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tozoa continue to closely resemble one another at the next succeeding step. This step forms what Professor Haeckel calls the “gastrula-stage.”
" It seems perfectly certain, then, that, if the mulberrystage constitutes a first landmark in the development of the animal kingdom at large, no less does the gastrulastage form a second resting-place in the track of life: since, as Haeckel and other embryologists have shown us, the gastrula-stage of development (with its primitive
mouth [m], body-cavity or stomach [i], and double layers [pc and en] occurs equally in the zoophyte (5) and worm (1), is as typical of the star-fish (2) as of the crustacean (3), and aids as materially in the formation of the snail (4) as in the development of the vertebrate (6). After its gastrula-stage, each animal form may be said to assume the special features of the group to which is belongs.” 1
Within the limits of each sub-kingdom, the process of embryonic growth and development, onward from the gastrula-stage, is not less striking in its uniformity. To give even a hasty account of the process would involve many pages of description, and it will here suffice to state only a few interesting facts in regard to the strong likeness that prevails among the embryos of vertebrates. Says Von Baer, the father of embryology,
“ The embryos of mammalia, of birds, lizards, and snakes, probably also of chelonia,” are in their earliest states exceedingly like one another, both as a whole, and in the mode of development of their parts; so much so, in fact, that we can often distinguish the embryos only by their size. In my possession are two little embryos in spirit [alcohol], whose names I have omitted to attach ; and at present I am quite unable to say to what class they belong. They may be lizards, or small birds, or very young mammalia, so complete is the similarity in the mode of formation of the head and trunk in these animals. The extremities, however, are still absent in these embryos. But, even if they had existed, in the earliest stage of their development we should learn nothing; for the feet of lizards and mammals, the wings and feet of
Wilson's Chapters on Evolution, pp. 186, 187. 2 Turtles and tortoises.
birds, no less than the hands and feet of man, all arise from the same fundamental form.” 1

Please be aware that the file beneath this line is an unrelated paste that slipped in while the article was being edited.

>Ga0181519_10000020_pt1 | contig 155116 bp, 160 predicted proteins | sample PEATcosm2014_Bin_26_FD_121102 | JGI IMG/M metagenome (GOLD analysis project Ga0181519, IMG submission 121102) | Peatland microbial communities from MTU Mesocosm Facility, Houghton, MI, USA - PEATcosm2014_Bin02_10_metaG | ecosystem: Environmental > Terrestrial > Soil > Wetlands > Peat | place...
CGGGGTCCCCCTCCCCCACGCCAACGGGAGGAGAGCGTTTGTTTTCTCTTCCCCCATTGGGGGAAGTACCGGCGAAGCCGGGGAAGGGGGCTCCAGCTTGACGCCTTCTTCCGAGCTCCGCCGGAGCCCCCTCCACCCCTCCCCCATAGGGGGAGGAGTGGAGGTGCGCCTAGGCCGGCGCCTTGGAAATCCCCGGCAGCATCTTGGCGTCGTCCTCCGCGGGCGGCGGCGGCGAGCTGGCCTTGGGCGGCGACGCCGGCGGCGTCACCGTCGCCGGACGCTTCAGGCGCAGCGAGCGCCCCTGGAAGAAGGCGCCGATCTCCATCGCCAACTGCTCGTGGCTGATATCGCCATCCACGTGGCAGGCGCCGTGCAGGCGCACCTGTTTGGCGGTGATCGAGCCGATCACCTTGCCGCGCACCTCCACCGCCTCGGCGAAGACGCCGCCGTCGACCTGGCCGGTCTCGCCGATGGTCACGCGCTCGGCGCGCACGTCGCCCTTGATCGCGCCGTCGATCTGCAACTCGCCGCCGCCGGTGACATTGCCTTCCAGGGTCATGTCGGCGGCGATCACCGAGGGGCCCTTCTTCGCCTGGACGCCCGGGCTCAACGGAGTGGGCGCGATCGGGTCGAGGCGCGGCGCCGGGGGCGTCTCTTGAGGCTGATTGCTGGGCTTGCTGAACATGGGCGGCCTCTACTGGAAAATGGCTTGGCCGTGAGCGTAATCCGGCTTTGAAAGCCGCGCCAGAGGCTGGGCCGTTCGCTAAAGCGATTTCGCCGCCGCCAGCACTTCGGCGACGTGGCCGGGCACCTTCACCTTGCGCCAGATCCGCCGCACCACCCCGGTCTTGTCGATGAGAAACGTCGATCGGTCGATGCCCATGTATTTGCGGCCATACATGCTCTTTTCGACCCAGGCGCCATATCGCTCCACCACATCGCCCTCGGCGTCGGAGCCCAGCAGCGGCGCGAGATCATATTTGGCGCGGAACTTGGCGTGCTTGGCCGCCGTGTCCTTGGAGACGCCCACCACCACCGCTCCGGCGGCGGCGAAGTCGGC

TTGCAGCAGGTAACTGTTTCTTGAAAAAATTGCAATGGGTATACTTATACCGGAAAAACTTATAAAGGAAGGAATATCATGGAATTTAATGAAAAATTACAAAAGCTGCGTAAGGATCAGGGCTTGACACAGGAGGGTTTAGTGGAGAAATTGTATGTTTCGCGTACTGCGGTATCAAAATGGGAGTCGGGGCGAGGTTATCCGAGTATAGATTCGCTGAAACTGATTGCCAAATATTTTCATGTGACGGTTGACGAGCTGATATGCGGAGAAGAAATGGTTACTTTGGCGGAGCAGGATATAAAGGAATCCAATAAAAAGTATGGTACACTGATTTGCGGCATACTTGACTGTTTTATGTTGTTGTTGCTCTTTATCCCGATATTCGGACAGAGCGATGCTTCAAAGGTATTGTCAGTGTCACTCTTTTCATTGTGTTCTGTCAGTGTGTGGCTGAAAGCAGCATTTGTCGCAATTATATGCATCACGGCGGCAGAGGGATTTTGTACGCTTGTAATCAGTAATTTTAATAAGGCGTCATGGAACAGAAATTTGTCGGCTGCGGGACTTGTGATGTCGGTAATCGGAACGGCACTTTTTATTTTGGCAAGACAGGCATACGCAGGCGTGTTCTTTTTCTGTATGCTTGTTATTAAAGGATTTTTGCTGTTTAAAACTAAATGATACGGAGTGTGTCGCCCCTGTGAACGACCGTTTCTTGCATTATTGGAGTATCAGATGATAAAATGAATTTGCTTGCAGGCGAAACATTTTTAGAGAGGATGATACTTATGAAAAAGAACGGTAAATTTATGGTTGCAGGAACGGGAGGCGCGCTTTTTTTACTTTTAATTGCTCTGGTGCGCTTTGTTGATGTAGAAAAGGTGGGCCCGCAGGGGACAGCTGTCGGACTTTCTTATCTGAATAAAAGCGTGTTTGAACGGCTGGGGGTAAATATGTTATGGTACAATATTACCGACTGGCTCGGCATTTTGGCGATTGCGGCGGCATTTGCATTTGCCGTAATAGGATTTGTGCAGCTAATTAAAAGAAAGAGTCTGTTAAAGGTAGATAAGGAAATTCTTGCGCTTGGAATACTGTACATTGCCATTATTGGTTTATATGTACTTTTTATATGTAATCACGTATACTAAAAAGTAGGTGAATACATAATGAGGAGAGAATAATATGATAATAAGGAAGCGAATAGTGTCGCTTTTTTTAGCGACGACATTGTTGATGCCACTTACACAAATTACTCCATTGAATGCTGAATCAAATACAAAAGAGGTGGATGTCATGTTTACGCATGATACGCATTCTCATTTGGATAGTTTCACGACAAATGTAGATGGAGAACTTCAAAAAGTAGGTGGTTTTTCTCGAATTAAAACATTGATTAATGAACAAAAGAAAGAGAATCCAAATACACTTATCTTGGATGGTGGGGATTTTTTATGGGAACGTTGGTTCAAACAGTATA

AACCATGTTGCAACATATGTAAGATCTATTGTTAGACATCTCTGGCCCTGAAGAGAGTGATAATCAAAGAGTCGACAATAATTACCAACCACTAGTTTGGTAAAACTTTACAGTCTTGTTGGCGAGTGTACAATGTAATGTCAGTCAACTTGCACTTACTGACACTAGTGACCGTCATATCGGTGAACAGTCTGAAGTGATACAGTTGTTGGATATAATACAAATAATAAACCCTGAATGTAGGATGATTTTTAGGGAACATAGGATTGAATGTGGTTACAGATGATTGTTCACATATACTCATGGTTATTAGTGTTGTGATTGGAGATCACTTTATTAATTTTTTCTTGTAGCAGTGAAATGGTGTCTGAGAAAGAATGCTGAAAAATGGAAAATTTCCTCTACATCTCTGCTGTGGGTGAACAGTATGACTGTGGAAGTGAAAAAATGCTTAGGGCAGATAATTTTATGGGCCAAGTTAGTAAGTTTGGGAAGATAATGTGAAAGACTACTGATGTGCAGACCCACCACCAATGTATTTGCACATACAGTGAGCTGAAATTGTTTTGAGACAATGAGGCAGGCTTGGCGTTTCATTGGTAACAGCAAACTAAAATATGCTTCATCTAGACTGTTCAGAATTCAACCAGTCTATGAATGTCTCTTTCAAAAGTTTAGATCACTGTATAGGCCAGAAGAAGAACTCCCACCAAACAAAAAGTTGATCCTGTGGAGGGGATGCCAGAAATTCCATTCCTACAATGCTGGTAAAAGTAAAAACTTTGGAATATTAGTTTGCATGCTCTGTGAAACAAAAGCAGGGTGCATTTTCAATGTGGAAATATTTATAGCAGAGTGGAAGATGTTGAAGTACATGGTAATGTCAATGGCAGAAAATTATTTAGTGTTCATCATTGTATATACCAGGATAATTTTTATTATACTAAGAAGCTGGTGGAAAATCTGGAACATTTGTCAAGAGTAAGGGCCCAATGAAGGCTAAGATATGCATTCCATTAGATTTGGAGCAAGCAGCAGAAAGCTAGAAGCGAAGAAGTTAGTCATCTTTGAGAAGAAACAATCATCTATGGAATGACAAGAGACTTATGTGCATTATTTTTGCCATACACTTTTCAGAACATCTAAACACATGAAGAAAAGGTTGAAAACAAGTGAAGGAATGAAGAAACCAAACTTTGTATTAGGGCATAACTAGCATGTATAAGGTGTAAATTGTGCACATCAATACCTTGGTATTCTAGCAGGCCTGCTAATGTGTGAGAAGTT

And not only is there noticeable this wonderful resemblance among the embryos of existing animals of the same sub-kingdom; but it also seems probable, according to Professor Louis Agassiz, — and it must be remembered that there have been few opponents of the development theory so illustrious as Agassiz, — that all embryos contain reminiscences of, or points of resemblance to, the full-grown, pre-existing animals of the same group. For example, if we find (as is the case), that, in the embryo of birds, the fore-limb or wing is for a long while much like the foot, this would be, according to Professor Agassiz's theory, a reason for at least supposing that the earliest birds, of previous geological ages, had fore-limbs more like feet than like the wings of birds of the present day.
In many cases, the study of fossil remains has proved beyond a doubt that the view just stated is a true one. But, in adopting this view, how difficult it is to avoid coming to the conclusion that existing animals at some period of their history resemble the most nearly allied among those which preceded them, simply because the present kinds are descended from those earlier ones, or at any rate both are descended from common ancestors! And this ready explanation clears up very many dificulties in the same way that one is relieved to find that a strong resemblance between two people arises, very naturally, from the fact (of which we were not at first aware) that they are relatives.
1 Quoted by Darwin, Origin of Species, p. 387.
Professor Haeckel has strongly emphasized the doctrine, that, in all cases, the history of the development of each individual portrays the history of the development of its tribe from its origin, back amid the imperfectly recorded events of the geological past, till now. According to this view, then, the presence of the gastrulastage in the development of individuals in so many sub-kingdoms suggests that all the higher of those sub-kingdoms are descended from a lower one. If we look for a common ancestry for plants and animals, the almost indistinguishable closeness of resemblance between the lowest forms of either kingdom offers a substantial basis for such an hypothesis. So little has as yet been done toward a minute application of Haeckel's law of embryology to the life-history of plants, that it will not be possible to trace the subject out in the present chapter. Professor William Trelease has kindly furnished the authors with a brief sketch of the matter, which is necessarily so much more technical than the main portion of this book, that it has seemed best to insert it in the Appendix.1
One subject more remains to be treated in connection with embryology; that is, the existence of rudimentary or abortive organs. It has long been known to naturalists, that many animals and plants are possessed of members, parts, or organs of which they make no use; although such organs usually have their counterparts in useful structures of the same kind, - either in individuals of the same species but the opposite sex, or in other related genera, families, or orders. How such a change as the partial loss of an organ might prove beneficial to an animal has already been alluded to in the case of the tu co-tuco, which seems to be gradually losing its eyesight, and will be better adapted to its underground mode of lifc wheż relieved of the inflammation of the eyes with which it is now frequently troubled. Snakes and many
1 See Appendix.
2 Such members of an animal or plant as are imperfectly developed, and of no use.